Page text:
Getting Refugee Children Back to School

Dear Friend,

Zainab, 10, (L) Ola, 12, (C) and Evine, 12, Syrian refugees from Idlib and Aleppo provinces, attend a science class at the Good Shepherd Sisters Center in Deir al Ahmar, in Lebanon's Bekaa Valley. The Good Shepherd Sisters are supported by CRS funds. Photo by Sam Tarling for CRS

Syria refugees, from left, Evine, Ola and Zainab attend a science class at the Good Shepherd Sisters Center in Lebanon. Photo by Sam Tarling for CRS

There are many things we take for granted—water from our taps, food from the supermarket, a roof over our heads, a doctor to vaccinate our children. Yet these are often out of reach for the people served by Catholic Relief Services.

And there is another precious commodity I want to talk about this month—school.

Every September, as sure as water flows from the faucet, our children and grandchildren gripe as their vacation comes to an end and they must march into the hallways of education once again. But imagine if their school wasn’t there. Imagine if September came and went, and the school doors remained closed to our children.

The refugee crisis gripping our world makes that scenario a reality for so many children today. Millions are fleeing violence in Syria, Iraq and elsewhere. Some have left their countries. Some have sought refuge within them. I learned so much about their plight this summer—visiting refugees in Lebanon, Greece and Serbia.

Many of them were young men trying to reach Europe so they could find work and send money back to their families—to their children. More than half of the 16 million people in the Middle East who have been forced from their homes are children.

Most of the children had been in school when they had a home. Now, too many are not. An interrupted education would be one thing if it were a matter of being away for a few months; even a year or 2. They could get back home and catch up. But the war in Syria has been going on for more than 5 years. The most recent violence in Iraq dates back almost as far.

In fact, the reality of refugees today is very different from what it was after World War II, when much of the current legal and humanitarian framework for helping displaced people was put into place. Now, the average refugee will be away from home for more than 20 years. In terms of education, that is a lifetime: the years when each of us builds the foundation that will support all aspects of our lives—economic, spiritual, intellectual.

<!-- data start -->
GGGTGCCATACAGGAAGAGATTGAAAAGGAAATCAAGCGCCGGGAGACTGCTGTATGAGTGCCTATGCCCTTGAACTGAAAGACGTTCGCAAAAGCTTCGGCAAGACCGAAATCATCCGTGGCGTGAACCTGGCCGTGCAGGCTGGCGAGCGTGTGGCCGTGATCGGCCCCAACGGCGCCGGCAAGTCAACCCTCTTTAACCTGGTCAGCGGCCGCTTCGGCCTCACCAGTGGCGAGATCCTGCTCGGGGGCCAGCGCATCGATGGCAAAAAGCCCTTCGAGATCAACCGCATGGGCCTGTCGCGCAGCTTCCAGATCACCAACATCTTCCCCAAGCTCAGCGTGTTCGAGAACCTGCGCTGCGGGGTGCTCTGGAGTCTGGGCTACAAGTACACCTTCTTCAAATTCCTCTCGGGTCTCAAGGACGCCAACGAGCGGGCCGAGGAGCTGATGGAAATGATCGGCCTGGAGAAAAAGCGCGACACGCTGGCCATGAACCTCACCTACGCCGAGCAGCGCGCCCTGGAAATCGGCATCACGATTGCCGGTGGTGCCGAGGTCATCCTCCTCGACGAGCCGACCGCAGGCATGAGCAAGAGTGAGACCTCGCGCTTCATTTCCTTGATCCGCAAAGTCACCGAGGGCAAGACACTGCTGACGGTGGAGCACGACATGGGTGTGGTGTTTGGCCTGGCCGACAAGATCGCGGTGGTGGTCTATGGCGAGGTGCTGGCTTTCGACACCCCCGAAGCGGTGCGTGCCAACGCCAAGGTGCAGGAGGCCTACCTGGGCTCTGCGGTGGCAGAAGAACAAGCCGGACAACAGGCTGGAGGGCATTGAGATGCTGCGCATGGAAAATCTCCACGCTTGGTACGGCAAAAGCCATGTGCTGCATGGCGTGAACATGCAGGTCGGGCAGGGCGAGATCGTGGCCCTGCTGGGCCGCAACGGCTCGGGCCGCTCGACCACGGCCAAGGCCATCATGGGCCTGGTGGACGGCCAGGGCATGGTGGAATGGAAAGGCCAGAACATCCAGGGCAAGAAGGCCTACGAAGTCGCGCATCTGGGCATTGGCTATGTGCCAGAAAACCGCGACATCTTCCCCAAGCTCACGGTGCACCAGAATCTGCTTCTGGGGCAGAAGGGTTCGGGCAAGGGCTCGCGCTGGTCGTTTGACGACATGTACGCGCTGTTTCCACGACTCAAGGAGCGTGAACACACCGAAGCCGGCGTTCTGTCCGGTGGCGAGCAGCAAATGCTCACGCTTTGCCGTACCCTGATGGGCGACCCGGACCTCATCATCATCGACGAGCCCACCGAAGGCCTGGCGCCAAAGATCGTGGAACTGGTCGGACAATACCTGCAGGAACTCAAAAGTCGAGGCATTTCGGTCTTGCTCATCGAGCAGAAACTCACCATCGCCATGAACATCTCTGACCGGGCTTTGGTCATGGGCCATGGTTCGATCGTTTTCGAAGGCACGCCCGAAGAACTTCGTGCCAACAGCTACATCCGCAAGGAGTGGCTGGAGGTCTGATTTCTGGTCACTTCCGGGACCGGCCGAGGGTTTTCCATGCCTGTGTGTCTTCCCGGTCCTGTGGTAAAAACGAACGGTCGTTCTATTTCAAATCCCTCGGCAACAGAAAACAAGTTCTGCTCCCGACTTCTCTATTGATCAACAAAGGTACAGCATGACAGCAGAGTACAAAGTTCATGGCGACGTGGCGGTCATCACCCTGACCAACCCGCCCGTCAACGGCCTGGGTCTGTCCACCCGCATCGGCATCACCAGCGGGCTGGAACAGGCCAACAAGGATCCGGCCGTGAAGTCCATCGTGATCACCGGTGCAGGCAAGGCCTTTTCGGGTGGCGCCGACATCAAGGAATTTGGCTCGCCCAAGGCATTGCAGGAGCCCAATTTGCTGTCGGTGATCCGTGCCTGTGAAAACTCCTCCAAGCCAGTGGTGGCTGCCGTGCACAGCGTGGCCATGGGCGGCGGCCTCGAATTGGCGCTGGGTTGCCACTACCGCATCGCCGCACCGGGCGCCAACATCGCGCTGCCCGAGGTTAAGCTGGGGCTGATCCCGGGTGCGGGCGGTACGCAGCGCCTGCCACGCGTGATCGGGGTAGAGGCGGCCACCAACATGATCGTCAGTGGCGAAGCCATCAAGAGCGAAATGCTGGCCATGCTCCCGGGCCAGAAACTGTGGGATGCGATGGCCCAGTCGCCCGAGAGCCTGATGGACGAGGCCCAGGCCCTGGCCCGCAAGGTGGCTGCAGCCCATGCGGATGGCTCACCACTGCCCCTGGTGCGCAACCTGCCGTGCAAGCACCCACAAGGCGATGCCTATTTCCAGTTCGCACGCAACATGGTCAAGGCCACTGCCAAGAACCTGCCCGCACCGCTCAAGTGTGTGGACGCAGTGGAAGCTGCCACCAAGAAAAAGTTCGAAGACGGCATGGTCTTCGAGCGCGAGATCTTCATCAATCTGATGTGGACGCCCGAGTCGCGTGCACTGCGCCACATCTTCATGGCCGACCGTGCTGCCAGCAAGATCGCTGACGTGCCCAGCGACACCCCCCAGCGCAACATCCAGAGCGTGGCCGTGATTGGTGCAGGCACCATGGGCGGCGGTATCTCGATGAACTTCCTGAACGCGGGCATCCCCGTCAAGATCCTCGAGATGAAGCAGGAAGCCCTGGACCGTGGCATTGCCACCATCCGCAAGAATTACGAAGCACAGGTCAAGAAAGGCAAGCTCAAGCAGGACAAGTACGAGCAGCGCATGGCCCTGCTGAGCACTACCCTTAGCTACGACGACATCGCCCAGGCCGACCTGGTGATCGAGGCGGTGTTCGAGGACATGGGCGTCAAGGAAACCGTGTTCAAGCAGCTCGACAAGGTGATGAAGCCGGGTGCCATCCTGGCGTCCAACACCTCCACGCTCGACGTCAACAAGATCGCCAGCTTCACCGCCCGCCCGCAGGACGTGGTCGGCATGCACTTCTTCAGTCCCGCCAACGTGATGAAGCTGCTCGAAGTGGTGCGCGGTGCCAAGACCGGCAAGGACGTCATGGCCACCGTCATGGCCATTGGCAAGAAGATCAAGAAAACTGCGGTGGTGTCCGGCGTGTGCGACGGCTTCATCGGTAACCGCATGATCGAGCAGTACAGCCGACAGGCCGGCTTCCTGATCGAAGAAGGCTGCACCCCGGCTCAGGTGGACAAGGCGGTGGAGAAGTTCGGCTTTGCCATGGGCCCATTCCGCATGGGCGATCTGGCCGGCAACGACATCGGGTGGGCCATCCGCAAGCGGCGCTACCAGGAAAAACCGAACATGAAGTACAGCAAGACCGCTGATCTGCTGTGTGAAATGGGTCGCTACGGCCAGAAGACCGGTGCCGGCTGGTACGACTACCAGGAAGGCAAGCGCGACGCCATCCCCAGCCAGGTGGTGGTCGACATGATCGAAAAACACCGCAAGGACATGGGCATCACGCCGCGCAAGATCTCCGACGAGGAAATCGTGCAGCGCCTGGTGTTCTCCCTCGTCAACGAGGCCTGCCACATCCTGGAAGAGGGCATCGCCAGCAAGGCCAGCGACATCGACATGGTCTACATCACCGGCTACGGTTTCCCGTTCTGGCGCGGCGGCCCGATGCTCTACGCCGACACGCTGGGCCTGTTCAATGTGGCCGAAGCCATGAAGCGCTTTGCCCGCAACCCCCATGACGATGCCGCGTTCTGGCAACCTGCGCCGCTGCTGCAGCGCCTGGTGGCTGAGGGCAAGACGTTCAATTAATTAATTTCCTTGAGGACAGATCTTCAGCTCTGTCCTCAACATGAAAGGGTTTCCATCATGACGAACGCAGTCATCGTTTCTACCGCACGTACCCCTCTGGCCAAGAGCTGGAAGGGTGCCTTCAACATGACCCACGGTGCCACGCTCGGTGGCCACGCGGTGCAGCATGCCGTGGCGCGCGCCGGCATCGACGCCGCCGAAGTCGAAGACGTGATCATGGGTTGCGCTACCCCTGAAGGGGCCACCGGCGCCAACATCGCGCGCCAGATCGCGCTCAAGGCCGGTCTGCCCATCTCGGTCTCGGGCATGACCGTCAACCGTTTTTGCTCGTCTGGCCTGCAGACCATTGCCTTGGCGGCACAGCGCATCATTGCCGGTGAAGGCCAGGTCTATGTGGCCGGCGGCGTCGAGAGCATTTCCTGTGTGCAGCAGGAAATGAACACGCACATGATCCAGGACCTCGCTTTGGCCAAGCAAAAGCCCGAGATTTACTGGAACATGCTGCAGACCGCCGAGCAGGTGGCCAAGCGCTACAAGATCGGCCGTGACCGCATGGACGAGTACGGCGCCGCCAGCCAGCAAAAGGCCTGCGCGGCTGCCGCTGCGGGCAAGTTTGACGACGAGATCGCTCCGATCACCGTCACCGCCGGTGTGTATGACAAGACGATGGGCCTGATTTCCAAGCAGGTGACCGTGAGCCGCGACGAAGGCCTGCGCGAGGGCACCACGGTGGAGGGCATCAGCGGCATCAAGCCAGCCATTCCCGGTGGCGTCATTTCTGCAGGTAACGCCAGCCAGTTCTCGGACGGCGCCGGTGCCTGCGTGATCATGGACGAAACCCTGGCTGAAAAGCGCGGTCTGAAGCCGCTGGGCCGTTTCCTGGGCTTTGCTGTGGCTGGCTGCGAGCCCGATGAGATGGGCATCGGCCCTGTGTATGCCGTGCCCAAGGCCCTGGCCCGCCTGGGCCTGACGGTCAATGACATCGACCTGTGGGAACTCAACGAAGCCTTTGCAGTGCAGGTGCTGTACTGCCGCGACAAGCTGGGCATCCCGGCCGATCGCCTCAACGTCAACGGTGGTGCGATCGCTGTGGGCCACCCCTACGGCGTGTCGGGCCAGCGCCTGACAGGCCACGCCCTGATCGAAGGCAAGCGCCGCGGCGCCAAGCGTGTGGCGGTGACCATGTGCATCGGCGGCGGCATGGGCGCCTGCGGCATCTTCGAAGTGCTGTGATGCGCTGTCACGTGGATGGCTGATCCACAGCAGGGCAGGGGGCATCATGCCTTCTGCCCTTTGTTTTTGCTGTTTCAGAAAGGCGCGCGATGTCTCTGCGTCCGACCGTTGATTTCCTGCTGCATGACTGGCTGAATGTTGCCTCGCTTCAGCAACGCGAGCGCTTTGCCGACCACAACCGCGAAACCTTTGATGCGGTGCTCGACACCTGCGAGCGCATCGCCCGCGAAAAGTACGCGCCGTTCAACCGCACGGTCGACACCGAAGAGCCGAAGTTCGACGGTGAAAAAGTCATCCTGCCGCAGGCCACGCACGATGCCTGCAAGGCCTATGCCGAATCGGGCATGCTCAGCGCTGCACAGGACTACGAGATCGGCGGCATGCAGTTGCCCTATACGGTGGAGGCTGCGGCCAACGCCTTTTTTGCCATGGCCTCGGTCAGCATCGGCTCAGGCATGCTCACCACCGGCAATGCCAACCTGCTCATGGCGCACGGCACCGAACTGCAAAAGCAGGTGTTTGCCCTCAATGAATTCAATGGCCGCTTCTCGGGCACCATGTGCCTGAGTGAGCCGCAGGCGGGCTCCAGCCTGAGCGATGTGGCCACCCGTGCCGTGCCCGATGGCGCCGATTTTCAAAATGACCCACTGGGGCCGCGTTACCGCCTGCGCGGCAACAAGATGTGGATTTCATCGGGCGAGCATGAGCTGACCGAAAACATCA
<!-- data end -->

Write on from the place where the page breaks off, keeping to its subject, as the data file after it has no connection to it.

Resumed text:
Rakya, 5, is a student at the Latin School of Ashrafieh, in Amman, Jordan. She is from Syria and likes to study math and play on the iPad. Photo by Oscar Durand for CRS

Rakya, from Syria, likes math. She attends the Latin School of Ashrafieh in Jordan. Photo by Oscar Durand for CRS

That is why so much of our work with refugees focuses on education. The children caught up in turmoil have suffered trauma. They need emotional and psychological support, as well as caring teachers, to help them reclaim their lives. Education plays a vital role in providing structure, a sense of normalcy and a place for children to heal.

CRS is providing assistance to more than 1 million Syrians across the Middle East and Europe, and more than 150,000 uprooted Iraqis. We are supporting more than 64,000 school-aged children in countries throughout the region.

Our work recognizes that children who have experienced violence might not be ready to sit right down in a classroom. So our child friendly spaces in refugee camps provide a safe, secure environment where children can take part in informal education, recreation and counseling. These activities address children’s fears, loneliness and insecurities so they can start to heal. They learn communication and trust, which prepares them emotionally for formal education.

We use puppetry and play to reach children , with videos produced by No Strings International, founded by professionals who once worked with The Muppets. “Red Top,” “Blue Top” and “Out of the Shadows” allow children to face their fears and hopes in a safe space, through a world of imagination.

Many of the refugees we work with do not live in camps. They are often in overcrowded apartments in cities around the region. The local schools are supposed to accept the refugees, and, for the most part, we find that they try to be welcoming. But at times the influx is overwhelming, and refugee children face stigma and discrimination. We help refugee families with the logistics of getting their children into schools, and we provide remedial classes and other support.

Our work in education is a critical investment in the future. One day our prayers will be answered and peace will return to Syria, Iraq and the entire region. We want children to be ready—regardless of when that day comes—to take their place in building peaceful and prosperous nations that will be welcoming to all.

Amar, a Syrian refugee living in Jordan, told us that education for her children is her top priority. When asked why, she responded with an Arabic proverb that means “Learning is light.”

May blessings overflow,

Dr. Carolyn Y. Woo
President & CEO

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One Response to “Getting Refugee Children Back to School”

  1. jane pitz Says:

    Carolyn and CRS passionate folks:
    this article on children and education plus helping to heal trauma hits the mark in the healing of nations in Syria and Iraq. Thank you for all the work that comes from your having feet on the ground in these countries. Deeply appreciative of what CRS does.

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